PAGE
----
Let’s start with the obvious – how did The Spectral Book of Horror Stories come about?
I’d wanted to edit an anthology for as long as I could remember. But having grown up reading the Pan and Fontana Horror and Ghost story anthologies, and the Armada Ghost, Monster and SF anthologies, I’d specifically wanted to edit an annual, non-themed anthology of horror and/or ghost stories. I almost did it a few years ago with PS, but then the idea fell through. When Spectral Press came along, and I saw what a great job they were doing, I approached Simon Marshall-Jones and basically set out my stall – I told him what my vision for the series was, what my creative requirements were, and what I’d need budget-wise to make it happen. Luckily Simon saw where I was coming from, shared my enthusiasm – and said yes!
Do you think this sort of anthology serves a specific purpose – apart from scaring the shit out of the reader?
Well, my aim is for The Spectral Book of Horror Stories to become a byword for excellence, an annual showcase of the very best fiction that the genre has to offer. I’m very proud of the horror genre and feel very passionate about it. It has very wide – in fact almost limitless – parameters, and I wanted Spectral Horror to reflect that. I want readers to be amazed and delighted by how incredibly diverse and imaginative this genre can be.
What parameters did you give the writers with regards to topics?
None whatsoever. As I said, this is a non-themed horror anthology, so I didn’t impose any restrictions at all on my contributors and potential contributors. All I said to them was that I wanted them to send me stories that were original, disturbing, compelling and memorable.
No, I always feel a bit uncomfortable when editors do that, and besides, I’m already part of the ‘team’ as the editor, so why – to use a footballing metaphor – would I want to play in two different positions and deny giving someone else a game?
There’s a musical theme running through a number of the stories – from medieval choirmasters to the Beatles to powerful guitars. Was this something you encouraged or is it just coincidence of inspiration between the writers?
It’s pure coincidence. It’s just one of those odd things that happens sometimes – a kind of zeitgeist effect. I felt the ‘musical’ stories were sufficiently different from one another to include them all. And, in fact, what bothered me more was that I received quite a number of stories that significantly featured fire. Again I used some of them – Gary McMahon’s, Reggie Oliver’s, Angela Slatter’s and Stephen Volk’s – because I felt they were sufficiently different from one another, in terms of theme and execution, to not be regarded as ‘samey’. But there were a couple of very good fire-themed stories that I held back for future volumes, on the understanding that if the authors wanted to sell them elsewhere in the meantime and write me something different then they were free to do so.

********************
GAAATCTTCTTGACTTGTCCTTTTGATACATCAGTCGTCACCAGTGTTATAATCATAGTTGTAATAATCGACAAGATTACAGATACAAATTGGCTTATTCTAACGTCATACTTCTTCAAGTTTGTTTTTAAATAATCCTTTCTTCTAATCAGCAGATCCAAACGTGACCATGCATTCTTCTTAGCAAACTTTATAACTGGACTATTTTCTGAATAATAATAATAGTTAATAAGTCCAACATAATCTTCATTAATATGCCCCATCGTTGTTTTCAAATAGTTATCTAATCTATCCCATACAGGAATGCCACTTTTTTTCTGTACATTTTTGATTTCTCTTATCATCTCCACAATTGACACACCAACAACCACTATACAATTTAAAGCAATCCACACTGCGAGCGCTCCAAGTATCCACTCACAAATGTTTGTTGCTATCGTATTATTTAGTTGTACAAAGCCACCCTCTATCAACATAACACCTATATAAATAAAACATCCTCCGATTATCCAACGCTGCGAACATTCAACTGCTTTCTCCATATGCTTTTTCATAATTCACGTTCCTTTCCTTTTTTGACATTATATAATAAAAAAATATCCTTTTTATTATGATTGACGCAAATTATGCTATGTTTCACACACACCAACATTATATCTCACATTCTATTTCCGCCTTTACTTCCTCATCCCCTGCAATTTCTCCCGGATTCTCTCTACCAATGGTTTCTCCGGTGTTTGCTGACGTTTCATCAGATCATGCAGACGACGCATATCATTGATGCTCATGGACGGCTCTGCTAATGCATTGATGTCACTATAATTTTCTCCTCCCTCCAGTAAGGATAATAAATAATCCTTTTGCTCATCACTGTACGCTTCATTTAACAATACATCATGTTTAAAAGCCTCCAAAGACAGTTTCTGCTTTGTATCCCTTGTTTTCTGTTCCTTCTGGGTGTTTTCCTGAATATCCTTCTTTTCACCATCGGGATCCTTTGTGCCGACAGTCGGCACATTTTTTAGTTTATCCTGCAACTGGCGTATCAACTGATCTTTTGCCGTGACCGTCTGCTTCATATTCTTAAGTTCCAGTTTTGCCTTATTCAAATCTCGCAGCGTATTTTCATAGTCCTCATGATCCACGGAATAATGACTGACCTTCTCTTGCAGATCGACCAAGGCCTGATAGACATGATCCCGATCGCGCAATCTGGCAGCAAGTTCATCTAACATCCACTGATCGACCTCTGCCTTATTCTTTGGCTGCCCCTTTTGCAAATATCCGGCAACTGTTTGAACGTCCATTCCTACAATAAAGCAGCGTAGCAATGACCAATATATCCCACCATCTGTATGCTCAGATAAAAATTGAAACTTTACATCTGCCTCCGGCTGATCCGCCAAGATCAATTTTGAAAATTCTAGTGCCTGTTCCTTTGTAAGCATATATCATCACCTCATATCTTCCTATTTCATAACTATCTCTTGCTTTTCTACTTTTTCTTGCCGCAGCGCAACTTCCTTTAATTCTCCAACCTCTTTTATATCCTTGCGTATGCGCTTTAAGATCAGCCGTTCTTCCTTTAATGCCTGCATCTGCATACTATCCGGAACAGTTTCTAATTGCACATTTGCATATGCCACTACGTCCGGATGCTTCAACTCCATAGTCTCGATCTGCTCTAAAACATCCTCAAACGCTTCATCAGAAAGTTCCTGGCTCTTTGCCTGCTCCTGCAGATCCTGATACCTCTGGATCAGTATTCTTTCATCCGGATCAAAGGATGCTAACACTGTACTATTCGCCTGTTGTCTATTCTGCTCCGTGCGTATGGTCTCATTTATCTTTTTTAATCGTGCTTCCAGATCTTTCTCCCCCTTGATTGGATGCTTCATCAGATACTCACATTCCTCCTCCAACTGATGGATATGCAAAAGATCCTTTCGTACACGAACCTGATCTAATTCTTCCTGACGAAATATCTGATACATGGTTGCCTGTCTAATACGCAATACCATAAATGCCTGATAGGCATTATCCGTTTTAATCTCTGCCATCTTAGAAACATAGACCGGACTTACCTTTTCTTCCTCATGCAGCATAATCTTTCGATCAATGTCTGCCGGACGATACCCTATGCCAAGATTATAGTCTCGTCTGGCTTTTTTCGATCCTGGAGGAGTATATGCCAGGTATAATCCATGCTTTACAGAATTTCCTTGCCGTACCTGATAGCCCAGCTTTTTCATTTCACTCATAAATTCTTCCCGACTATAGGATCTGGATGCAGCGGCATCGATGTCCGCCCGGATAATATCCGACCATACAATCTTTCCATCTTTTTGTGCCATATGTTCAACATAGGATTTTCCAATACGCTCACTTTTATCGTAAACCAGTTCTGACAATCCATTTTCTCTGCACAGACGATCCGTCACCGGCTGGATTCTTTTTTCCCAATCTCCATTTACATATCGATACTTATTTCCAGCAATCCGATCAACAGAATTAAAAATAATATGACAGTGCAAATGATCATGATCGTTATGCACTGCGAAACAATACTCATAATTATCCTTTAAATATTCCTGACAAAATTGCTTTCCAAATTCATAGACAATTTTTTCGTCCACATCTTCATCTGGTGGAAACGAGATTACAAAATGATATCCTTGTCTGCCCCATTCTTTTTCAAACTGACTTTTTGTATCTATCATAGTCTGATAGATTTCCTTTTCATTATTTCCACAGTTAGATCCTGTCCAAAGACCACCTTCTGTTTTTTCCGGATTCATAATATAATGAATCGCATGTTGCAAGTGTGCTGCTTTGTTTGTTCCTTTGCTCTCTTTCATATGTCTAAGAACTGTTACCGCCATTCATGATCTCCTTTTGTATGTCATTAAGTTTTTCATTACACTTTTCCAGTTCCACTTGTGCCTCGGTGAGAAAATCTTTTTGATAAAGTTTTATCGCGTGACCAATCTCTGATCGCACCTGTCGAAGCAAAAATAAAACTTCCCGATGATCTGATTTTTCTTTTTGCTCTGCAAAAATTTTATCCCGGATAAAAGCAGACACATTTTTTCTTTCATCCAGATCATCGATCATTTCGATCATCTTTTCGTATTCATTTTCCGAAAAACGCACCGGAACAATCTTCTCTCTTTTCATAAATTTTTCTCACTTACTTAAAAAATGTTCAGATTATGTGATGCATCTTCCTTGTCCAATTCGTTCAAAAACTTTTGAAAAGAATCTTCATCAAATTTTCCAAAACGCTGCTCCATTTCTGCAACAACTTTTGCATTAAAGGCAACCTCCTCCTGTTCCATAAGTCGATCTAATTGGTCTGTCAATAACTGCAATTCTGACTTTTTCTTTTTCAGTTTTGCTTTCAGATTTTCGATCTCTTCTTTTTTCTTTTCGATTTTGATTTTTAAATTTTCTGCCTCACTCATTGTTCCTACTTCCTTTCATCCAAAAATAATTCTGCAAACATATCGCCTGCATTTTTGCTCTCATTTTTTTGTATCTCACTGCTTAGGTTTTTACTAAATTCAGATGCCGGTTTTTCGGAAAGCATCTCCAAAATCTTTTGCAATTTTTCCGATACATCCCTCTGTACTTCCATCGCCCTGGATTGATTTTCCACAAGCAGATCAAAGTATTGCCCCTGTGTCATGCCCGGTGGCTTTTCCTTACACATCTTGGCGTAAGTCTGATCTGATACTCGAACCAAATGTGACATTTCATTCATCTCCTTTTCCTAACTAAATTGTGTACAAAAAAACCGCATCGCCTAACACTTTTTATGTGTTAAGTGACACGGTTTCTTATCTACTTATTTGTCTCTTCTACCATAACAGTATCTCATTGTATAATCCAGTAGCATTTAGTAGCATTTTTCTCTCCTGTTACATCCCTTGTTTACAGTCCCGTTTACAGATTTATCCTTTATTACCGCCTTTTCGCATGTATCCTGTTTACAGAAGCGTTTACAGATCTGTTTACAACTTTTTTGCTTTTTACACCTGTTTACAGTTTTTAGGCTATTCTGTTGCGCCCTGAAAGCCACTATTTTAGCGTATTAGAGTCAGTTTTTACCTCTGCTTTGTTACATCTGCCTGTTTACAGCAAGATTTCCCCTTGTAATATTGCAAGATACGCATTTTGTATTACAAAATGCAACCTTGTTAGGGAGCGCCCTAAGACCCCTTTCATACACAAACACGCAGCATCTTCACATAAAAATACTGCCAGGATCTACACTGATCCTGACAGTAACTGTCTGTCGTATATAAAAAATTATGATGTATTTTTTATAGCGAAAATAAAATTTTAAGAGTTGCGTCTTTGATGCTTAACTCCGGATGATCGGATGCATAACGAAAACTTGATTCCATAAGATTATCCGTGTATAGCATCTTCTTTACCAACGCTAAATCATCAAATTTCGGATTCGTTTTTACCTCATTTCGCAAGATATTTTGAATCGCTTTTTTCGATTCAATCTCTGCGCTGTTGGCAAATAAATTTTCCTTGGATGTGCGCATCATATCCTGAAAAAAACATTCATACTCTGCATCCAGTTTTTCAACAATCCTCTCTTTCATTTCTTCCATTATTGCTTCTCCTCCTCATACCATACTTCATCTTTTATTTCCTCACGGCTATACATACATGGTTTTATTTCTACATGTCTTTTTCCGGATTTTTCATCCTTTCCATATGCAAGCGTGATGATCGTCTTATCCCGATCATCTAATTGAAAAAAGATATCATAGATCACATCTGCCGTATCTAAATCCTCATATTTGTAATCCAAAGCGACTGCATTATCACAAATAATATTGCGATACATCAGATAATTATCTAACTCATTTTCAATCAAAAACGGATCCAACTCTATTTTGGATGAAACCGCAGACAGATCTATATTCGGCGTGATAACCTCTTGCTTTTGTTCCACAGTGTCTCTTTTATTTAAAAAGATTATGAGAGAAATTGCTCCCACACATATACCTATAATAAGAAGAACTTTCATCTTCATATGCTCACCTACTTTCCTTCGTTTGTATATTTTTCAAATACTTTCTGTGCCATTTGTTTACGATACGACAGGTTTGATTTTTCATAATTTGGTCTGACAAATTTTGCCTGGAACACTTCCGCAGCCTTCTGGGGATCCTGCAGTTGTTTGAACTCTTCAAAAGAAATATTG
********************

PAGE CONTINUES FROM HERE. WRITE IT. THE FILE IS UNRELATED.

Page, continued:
You’ve edited collections of non-fiction before, but this is your first fiction anthology of other people’s work – what were the challenges? What surprised you about the process?
The challenge with a fiction anthology, more so than with my two non-fiction movie books, Cinema Macabre and Cinema Futura, is in getting the right balance in terms of story lengths and different styles and themes. With Cinema Macabre and Cinema Futura all the articles were more or less the same length and the table of contents was dictated by chronology – i.e. whoever chose the earliest movie was first in the book, and whoever chose the most recent was last. A fiction anthology, though, is a balancing act – the order is important. You want the stories to complement and contrast with one another in so many different ways that you spend ages (or I do anyway) deciding what goes where. It becomes almost an organic process – and, in some ways, it becomes too like constructing a novel. For instance, with a novel you wouldn’t generally have five action set-pieces one after the other, followed by five scenes of people talking in drawing rooms. No, you’d mix and match, try to get a balance – and the same is true of putting an anthology together. You wouldn’t, for example, have five very long stories, followed by five non-supernatural stories, followed by five very gory stories, followed by five odd, surreal stories.
As for what surprised me – erm… nothing much. I didn’t get as much response from American writers as I would have liked, but that could be because I don’t personally know most of them as well as I know most of the British writers, so perhaps they felt more of a sense of distance from the project. There were also some writers who wanted to write me something, but who couldn’t in the end find time to fit it into their busy schedules. However most of them have said they’ll definitely try to do me something for volume two, so I’m hopeful that the TOC for The 2nd Spectral Book of Horror Stories will be just as impressive as it is for the first book.
What else are you currently working on?
I’m writing a novel called The Society of Blood, which is the second book of my dark fantasy trilogy, Obsidian Heart. The first book, The Wolves of London, will be published by Titan in October, and then the second book will follow in October 2015, with the third planned for the year after that. I also have a Sherlock Holmes story to write for an anthology, a few stories to write for a new collection that will be published by ChiZine next year, and a novella to write for Johnny Mains’ Salt/Remains horror imprint. So I’ve got enough work on to keep me off the streets for at least the next eighteen months or so!